Old Trafford is the second largest stadium in England and home to Manchester United FC. The stadium has a capacity of 75,811 seats. In the first decade of the 20th century Manchester United played its matches at a 50,000-stadium at Bank Street, when then president Davies began planning for a new stadium with double that capacity. A site was chosen near Trafford Park industrial estate, and architect Archibald Leitch appointed to design the stadium.
On the 19th of February 1910 the first match was played at the new stadium, a match between Manchester and Liverpool. Old Trafford counted at that time with one covered seating stand and open terraces on the other three sides. The capacity was slightly over 80,000.
Not many changes were made to the ground until the construction of a roof over the United Road terrace in 1934. In 1939 the stadium recorded its highest attendance of 76,962 during an FA Cup semi-final match between Wolves and Grimsby Town.
Due to its proximity to Trafford Park industrial estate, the stadium got heavily damaged by German air raids during World War 2. It took eight years to rebuilt the stadium, the delays being caused by limited post-war resources, and during that time United played at Maine Road, the ground of rivals Manchester City.
In 1949 the club moved back to a reconstructed, though smaller, Old Trafford, and in the following decades incremental improvements and expansions were made to the stadium, culminating in the complete renovation of the United Road (North) Stand in the 60s. This stand also held the first private boxes to be constructed at a British ground. During the 1966 World Cup the stadium hosted three group matches.
Further improvements were made to the ground in the 70s and 80s, mainly consisting of increased seating areas and executive facilities, however with the rise of hooliganism in Britain the stadium also saw the installation of security fences separating the stands from the pitch.
The early 90s saw Old Trafford being converted into an all-seater, the demolition of the famous Stratford End terraces to be replaced with the new West Stand, and the complete reconstruction of the North Stand. By the start of Euro 1996 this had resulted in a stadium that could hold about 56,000 fans.
During the Euro 1996 championships Old Trafford hosted three group matches, a quarter-final, and the semi-final between the Czech Republic and France (0-0). In the years following, second tiers were constructed on top of the East and West Stand.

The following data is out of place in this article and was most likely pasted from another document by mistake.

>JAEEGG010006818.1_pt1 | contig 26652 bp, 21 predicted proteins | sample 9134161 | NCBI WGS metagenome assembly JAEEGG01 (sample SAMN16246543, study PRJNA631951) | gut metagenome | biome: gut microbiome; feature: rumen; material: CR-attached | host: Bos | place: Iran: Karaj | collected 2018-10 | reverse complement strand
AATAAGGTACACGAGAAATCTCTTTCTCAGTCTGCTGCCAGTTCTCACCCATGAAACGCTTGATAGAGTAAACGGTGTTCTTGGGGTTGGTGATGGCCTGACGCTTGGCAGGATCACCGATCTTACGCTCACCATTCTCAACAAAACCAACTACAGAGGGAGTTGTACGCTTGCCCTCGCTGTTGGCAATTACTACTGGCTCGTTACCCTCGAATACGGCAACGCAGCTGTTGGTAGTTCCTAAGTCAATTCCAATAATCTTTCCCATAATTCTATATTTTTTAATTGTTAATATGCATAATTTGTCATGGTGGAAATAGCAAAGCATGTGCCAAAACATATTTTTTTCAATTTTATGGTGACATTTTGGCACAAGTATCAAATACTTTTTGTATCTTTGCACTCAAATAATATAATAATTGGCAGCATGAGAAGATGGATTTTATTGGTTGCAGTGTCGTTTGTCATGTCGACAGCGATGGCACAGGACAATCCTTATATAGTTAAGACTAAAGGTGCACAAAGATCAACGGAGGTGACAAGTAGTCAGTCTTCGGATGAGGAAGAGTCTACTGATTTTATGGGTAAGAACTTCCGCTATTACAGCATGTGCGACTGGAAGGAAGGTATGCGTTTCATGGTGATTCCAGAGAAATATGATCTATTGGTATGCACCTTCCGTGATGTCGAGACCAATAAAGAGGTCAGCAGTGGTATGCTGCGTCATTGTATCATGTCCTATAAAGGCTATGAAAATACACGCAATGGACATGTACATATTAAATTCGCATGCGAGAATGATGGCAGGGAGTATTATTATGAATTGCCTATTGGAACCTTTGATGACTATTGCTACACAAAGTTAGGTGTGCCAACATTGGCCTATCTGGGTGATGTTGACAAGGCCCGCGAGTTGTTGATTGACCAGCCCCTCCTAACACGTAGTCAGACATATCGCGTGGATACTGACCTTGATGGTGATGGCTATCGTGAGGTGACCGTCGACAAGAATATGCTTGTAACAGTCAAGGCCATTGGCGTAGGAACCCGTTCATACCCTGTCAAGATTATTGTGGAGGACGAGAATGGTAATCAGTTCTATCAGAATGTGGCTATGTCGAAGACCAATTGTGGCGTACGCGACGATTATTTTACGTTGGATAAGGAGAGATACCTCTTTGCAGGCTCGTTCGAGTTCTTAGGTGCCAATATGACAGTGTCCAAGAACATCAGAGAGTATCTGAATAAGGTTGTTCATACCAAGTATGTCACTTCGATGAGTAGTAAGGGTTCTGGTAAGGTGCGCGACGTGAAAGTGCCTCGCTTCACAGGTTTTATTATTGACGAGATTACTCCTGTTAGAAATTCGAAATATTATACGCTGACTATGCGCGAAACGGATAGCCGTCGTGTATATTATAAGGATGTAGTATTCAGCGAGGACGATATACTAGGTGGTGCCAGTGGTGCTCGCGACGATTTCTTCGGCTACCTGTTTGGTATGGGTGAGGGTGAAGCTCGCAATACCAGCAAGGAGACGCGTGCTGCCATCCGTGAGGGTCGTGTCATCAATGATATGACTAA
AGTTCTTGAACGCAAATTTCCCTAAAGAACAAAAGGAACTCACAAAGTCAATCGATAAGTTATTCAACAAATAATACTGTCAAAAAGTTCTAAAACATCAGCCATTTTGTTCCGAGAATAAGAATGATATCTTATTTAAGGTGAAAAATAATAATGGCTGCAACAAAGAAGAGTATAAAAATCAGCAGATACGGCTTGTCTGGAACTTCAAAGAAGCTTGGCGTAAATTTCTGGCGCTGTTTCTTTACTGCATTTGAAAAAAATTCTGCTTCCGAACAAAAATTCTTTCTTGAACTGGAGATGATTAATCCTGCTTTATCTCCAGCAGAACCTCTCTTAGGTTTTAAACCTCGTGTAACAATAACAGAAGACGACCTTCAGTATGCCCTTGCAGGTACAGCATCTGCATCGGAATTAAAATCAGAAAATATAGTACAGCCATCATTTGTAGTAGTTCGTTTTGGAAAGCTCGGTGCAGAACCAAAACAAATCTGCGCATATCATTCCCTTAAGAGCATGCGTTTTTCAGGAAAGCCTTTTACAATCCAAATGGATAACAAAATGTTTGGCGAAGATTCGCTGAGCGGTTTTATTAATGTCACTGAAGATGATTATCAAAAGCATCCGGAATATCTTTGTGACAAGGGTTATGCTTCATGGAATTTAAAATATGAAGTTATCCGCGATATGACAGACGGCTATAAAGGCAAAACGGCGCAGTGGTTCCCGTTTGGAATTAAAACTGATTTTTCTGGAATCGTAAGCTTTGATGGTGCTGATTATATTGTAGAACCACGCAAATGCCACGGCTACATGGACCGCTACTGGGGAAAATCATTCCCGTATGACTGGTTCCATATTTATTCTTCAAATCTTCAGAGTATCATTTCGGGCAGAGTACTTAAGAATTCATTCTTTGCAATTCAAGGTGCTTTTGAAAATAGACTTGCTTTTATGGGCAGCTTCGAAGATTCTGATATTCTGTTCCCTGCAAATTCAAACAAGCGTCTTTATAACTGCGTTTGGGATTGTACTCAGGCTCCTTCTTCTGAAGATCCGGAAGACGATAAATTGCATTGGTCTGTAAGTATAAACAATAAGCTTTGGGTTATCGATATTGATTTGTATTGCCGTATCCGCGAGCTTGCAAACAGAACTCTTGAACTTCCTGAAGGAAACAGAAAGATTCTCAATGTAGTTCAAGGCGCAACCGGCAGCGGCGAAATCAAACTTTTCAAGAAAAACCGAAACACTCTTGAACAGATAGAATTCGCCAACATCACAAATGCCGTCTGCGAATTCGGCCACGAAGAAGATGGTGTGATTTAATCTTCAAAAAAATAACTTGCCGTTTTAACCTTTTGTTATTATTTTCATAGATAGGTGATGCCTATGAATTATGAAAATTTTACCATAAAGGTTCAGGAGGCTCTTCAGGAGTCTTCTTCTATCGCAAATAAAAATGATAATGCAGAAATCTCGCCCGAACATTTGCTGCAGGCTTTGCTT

In 2003 the stadium hosted for the first time a European cup final: the Champions League final between Milan and Juventus (0-0). A few years later the most recent changes to the stadium were made with the closing of the second tier corners on both sides of the North Stand, leading to the stadium’s current capacity.
Old Trafford is located just over 2 miles south-west from Manchester’s city centre, and just under 3 miles from Manchester Piccadilly stadium.
By car, from the M60, take junction 7&8 and turn onto Chester Road (A56) northbound. Follow Chester Road for about 2 miles and turn left onto Sir Matt Busby Way (access closed on matchdays).
By public transport the stadium is best reached by Metrolink overground metro. From Piccadilly Station it’s a 15-minute ride to Old Trafford station, which lies a 5-minute walk away from the stadium.
On matchdays a special train service is provided from most Manchester city centre stations to Old Trafford Stadium rail station.
Tickets for Manchester United games can only be bought online. Manchester United members receive priority when purchasing tickets. A membership costs £30.00 per year.
Even though Manchester United almost always plays for a full house, tickets for the games against lower-league teams will often be available in general sale.
Ticket prices vary from £28.00 to £50.00. For more information call +44 (0) 161 868 8000.
Manchester United organises guided stadium tours that include the dugouts, players tunnel, and the Manchester United Museum. The tour lasts about 60 minutes.
Tours run seven days a week except matchdays. Tours leave about every 10 minutes between 9:40 am and 4:30 pm. On the day before a Champions League home match tours will end at 1:00 pm. The museum is opened from 9:00 am to 5:00 pm, but closes on weekend matchdays and three hours before a non-weekend match.